"If we say that we have no sin, we deceive ourselves, and the truth is not in us." "If we confess our sins, He is faithful and righteous to forgive ... If we say that we have not sinned, we make Him a liar, and His word is not in us." "Everyone that doeth sin doeth also lawlessness."  "Whosoever abideth in Him sinneth not: whosoever sinneth hath not seen Him, neither knoweth Him." "He that doeth sin is of the devil." "Whosoever is begotten of God doeth no sin, because His seed abideth in him: and he cannot sin, because he is begotten of God." (1 John 1:8-10; 3:4, 6, 8, 9).

On the face of it, these last Scriptures appear to present a contradiction of the first magnitude, but as the Word of God cannot contradict itself there must be some way in which they are all true.

But first let us repeat that these Scriptures were not written in the first instance in connection with sanctification. Romans 7 was written in relation to justification and deliverance from the law. 1 John was written in relation to a true and a false Christianity, the genuine new birth, and the claim of some to be Christians. The two categories are represented by two clauses or phrases: "We know"; "He that saith." One indicates living experience, the other the unsubstantiated claim. Apostasy was in view with John.

But in both cases one thing is common; it is the nature of the new birth and its outworking in life afterward. Sanctification comes up as one with regeneration in nature, but as the issue and progressive outworking of regeneration. We cannot therefore read Romans 7 without going on into Chapter 8, and we cannot read 1 John without noting all of its governing words, such as "walk," "abide", "practice." We will touch that again.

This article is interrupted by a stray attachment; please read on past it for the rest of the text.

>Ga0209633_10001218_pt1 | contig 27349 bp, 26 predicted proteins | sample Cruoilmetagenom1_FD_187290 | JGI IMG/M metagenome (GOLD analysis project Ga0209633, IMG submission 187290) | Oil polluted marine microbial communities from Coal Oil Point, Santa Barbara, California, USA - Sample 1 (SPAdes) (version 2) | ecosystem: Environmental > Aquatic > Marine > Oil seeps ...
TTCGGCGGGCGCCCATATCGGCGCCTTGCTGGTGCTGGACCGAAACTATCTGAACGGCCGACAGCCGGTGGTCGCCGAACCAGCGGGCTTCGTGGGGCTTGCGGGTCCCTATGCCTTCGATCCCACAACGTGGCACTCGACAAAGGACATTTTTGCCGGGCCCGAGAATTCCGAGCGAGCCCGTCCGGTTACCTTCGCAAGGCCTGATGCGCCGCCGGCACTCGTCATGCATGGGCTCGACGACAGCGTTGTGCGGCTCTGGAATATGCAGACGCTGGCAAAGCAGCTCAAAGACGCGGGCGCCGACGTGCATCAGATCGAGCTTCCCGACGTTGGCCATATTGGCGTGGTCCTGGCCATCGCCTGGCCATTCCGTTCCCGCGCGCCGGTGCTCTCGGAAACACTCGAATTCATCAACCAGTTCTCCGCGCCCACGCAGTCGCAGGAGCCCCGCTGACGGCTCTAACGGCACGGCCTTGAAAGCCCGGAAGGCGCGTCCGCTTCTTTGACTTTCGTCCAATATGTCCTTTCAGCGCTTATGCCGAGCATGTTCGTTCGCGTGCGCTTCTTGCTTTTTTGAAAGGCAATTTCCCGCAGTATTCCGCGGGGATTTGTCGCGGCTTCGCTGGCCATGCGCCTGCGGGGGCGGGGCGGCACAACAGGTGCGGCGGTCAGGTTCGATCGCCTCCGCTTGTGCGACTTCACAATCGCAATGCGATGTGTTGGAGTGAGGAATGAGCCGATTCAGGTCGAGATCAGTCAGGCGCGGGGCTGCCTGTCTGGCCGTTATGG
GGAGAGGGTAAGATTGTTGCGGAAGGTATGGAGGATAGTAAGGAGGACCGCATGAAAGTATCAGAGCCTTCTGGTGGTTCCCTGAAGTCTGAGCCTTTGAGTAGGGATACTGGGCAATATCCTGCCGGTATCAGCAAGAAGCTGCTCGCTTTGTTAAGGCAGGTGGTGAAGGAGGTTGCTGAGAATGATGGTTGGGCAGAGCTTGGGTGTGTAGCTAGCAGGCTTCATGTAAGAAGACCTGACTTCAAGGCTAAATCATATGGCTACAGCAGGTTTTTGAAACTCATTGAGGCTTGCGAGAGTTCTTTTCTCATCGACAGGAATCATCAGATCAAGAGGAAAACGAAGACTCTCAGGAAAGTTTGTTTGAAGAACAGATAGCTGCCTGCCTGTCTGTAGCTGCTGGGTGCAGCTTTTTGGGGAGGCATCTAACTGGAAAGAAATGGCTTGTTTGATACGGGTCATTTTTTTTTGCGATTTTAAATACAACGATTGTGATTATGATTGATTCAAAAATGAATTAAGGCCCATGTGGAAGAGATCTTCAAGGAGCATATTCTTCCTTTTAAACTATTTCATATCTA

The Place in Experience of Romans 7

We must first of all place this chapter. To what part of man's history or experience does it belong? Is it the experience of one who has no inward work of the Holy Spirit, or is it that of one who has been spiritually quickened? We think that it is the latter. There are several reasons for this conclusion. Firstly, the letter was written to believers, amongst whom were Jewish converts whose clean cut with the law had not been made, and who, on the one hand, were in a state of unsettled and restless or uncertain spiritual life, really neither one thing nor the other as to daily experience, failing and repenting, failing and repenting in monotonous repetition, and almost despairing of victory; and, on the other hand, needing further enlightenment and instruction as to what being "in Christ Jesus" really means. They were not in liberty or deliverance because of an inadequate apprehension of the death and resurrection of Christ; that is, of its representative aspect as in addition to its substitutionary. Secondly, Paul, having already stated what identification with Christ really means (Chapter 6), goes on to show that its result is to draw a line between the flesh and the spirit in the believer, and makes the demand that the "walk" shall be in the spirit. Failure to do this always produces the state set forth in Chapter 7. It was a condition not uncommon among Christians even in New Testament times, as see 1 Corinthians and Galatians, and which drew out the mass of New Testament writings.

~T. Austin-Sparks~

(continued with # 10 - "The Effect of Spiritual Awakening")